C. Linking Pay to Performance on White-Collar Jobs
Compared with production jobs, evaluating white-collar performance is more difficult because there are
fewer objective performance criteria to which pay can be tied. Attempts to link pay to performance on
white-collar jobs are often called merit pay plans. Just as straight piece-rate is the prototype for most
wage incentive plans, there is also a prototype for most merit pay plans: Periodically (usually yearly),
managers are required to evaluate the performance of employees on some form of rating scale or by
means of a written description of performance. Using these evaluations, the managers then recommend
that some amount of merit pay be awarded to individuals over and above their basic salaries. This pay is
usually incorporated into the subsequent year’s salary. Most companies employ these plans, although
their implementation is often ineffective since many individuals do not perceive a link between their job
p
erformance and their pay.
D. Potential Problems with Merit Pay Plans
As with wage incentive plans, merit pay plans have several potential problems if employers do not
manage them carefully.
Low Discrimination. A major flaw with merit pay plans is that managers might be unable or unwilling to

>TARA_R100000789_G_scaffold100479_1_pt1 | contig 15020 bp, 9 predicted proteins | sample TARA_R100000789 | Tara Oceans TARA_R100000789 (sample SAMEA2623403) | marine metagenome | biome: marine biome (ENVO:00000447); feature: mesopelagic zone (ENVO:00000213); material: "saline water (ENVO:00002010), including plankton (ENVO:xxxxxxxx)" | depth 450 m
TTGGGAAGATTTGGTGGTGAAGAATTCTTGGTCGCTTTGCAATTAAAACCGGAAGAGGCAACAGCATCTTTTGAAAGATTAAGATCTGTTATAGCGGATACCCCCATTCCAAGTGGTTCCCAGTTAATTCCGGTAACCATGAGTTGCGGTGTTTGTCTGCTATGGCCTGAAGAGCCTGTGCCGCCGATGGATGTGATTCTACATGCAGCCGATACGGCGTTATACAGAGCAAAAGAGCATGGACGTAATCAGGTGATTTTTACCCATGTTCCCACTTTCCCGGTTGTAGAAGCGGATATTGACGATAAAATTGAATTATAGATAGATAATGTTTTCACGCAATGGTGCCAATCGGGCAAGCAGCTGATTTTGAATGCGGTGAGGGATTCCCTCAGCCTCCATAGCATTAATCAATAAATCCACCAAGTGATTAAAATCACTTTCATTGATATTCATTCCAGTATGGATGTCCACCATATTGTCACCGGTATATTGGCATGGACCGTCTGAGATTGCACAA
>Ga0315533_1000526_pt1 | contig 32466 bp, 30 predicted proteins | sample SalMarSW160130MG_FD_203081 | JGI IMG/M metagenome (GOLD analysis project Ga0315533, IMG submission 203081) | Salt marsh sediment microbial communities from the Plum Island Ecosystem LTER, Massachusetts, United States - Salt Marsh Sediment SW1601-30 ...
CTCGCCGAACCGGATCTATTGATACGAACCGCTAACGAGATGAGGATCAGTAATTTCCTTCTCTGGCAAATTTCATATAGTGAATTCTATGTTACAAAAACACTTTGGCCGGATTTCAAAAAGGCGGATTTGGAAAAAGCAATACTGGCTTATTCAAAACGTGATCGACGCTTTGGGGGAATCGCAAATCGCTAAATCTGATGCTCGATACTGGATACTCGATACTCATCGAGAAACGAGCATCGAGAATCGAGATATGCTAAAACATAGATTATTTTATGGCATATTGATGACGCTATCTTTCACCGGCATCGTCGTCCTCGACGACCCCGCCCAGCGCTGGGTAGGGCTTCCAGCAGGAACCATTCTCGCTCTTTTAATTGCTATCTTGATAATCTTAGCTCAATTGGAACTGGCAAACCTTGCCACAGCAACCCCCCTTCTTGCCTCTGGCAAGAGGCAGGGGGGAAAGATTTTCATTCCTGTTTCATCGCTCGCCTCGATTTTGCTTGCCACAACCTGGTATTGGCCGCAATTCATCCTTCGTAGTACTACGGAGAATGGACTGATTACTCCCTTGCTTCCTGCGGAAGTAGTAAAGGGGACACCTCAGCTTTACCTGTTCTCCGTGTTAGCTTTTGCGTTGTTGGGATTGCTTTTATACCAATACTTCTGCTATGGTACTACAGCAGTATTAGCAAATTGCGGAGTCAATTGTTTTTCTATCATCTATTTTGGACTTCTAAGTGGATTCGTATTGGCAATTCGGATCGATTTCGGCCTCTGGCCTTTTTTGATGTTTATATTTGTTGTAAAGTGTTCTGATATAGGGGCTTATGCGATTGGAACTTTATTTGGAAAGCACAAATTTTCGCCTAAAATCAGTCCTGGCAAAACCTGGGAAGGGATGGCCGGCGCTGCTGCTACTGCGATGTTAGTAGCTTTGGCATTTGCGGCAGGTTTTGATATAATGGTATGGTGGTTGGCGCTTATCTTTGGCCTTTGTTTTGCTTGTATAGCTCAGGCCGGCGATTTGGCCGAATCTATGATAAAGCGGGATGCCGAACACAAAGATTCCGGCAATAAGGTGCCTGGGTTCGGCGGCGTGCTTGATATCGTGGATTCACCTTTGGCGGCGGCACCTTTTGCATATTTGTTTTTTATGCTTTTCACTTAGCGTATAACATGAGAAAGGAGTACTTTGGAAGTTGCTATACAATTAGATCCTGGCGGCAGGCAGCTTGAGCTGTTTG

discriminate between good performers and poor performers.
Small Increases. Merit increases are often simply too small to act as effective motivators, especially if
they are spread out over an entire year and combined with other things like cost of living allowances. To
overcome this problem, some companies pay a lump sum bonus which is merit pay that is awarded in a
single payment and not built into base pay.
Pay Secrecy. Since most companies consider salary information confidential, employees that receive
merit pay have no ability to assess the relative value of what they receive which reduces its motivation
p
otential. Further, research has shown that, in the absence of accurate information, managers tend to
overestimate the salaries of peers and subordinates, while underestimating the salaries of superiors.
E. Using Pay to Motivate Teamwork
Given the highly individual orientation of wage incentives and merit pay, some organizations have
either replaced or supplemented individual incentive pay with plans designed to foster more cooperation
and teamwork.
Profit Sharing. Profit sharing is one of the most commonly used group-oriented incentive systems. In
years in which the firm makes a profit, some of this is returned to employees in the form of a cash bonus
or a retirement supplement. However, it is unlikely that these plans are highly motivational. Too many
factors beyond the control of individual employees can intervene in the determination of a company’s
p
rofit. It is also difficult to see the impact of one's efforts on overall outcomes. They work best in
smaller firms that regularly turn a profit.
Employee Stock Ownership Plans (ESOPs). Employee stock ownership plans (ESOPs) are incentive
p
lans that allow employees to own a set amount of a company’s shares and provide employees with a
stake in the company’s future earnings and success. Employees are sometimes allowed to purchase
shares at a fixed price and in some cases the or
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anization will match emplo
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ee contributions. However,